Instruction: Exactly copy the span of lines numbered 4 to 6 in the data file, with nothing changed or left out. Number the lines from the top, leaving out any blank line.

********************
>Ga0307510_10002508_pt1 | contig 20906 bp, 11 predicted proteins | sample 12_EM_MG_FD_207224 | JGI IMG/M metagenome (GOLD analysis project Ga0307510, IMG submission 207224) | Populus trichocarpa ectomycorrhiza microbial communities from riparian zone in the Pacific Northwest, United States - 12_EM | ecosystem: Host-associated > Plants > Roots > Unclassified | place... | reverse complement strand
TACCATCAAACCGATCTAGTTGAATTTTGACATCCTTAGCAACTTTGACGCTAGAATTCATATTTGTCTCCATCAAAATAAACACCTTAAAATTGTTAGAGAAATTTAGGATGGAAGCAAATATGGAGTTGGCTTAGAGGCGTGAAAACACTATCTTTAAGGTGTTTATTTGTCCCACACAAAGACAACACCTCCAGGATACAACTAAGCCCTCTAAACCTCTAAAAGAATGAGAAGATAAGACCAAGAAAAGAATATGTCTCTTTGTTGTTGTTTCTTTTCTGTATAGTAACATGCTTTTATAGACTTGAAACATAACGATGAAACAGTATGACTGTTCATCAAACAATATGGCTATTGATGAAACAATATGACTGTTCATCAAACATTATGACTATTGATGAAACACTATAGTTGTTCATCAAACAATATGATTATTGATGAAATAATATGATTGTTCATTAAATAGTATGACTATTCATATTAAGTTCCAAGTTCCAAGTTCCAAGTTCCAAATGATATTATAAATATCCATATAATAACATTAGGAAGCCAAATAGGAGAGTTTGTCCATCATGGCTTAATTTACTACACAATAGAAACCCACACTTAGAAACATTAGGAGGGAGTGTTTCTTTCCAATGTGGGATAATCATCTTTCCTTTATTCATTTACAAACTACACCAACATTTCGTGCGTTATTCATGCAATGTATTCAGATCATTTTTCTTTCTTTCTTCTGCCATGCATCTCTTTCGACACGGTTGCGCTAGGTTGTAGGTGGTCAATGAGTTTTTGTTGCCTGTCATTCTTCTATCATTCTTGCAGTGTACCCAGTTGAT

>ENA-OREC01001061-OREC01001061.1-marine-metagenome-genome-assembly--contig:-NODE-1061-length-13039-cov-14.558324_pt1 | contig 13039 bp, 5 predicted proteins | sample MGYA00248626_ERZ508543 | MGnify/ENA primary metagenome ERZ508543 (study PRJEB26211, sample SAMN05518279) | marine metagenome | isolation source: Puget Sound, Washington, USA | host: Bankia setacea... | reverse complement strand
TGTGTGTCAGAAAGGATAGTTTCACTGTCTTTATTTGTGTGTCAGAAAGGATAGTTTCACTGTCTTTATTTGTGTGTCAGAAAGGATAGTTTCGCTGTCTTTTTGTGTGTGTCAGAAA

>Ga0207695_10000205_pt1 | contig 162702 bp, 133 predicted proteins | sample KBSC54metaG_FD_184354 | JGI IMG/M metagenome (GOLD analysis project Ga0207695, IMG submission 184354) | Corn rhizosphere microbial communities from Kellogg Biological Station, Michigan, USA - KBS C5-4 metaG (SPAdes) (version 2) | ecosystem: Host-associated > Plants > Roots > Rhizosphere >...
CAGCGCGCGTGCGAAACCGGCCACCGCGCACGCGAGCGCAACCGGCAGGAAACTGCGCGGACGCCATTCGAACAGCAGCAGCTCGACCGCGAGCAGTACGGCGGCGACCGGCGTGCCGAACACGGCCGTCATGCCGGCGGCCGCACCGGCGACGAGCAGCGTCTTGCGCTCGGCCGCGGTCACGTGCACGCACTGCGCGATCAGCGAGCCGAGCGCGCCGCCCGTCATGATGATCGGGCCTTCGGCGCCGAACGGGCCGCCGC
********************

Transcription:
TGTGTGTCAGAAAGGATAGTTTCACTGTCTTTATTTGTGTGTCAGAAAGGATAGTTTCACTGTCTTTATTTGTGTGTCAGAAAGGATAGTTTCGCTGTCTTTTTGTGTGTGTCAGAAA

>Ga0207695_10000205_pt1 | contig 162702 bp, 133 predicted proteins | sample KBSC54metaG_FD_184354 | JGI IMG/M metagenome (GOLD analysis project Ga0207695, IMG submission 184354) | Corn rhizosphere microbial communities from Kellogg Biological Station, Michigan, USA - KBS C5-4 metaG (SPAdes) (version 2) | ecosystem: Host-associated > Plants > Roots > Rhizosphere >...
CAGCGCGCGTGCGAAACCGGCCACCGCGCACGCGAGCGCAACCGGCAGGAAACTGCGCGGACGCCATTCGAACAGCAGCAGCTCGACCGCGAGCAGTACGGCGGCGACCGGCGTGCCGAACACGGCCGTCATGCCGGCGGCCGCACCGGCGACGAGCAGCGTCTTGCGCTCGGCCGCGGTCACGTGCACGCACTGCGCGATCAGCGAGCCGAGCGCGCCGCCCGTCATGATGATCGGGCCTTCGGCGCCGAACGGGCCGCCGC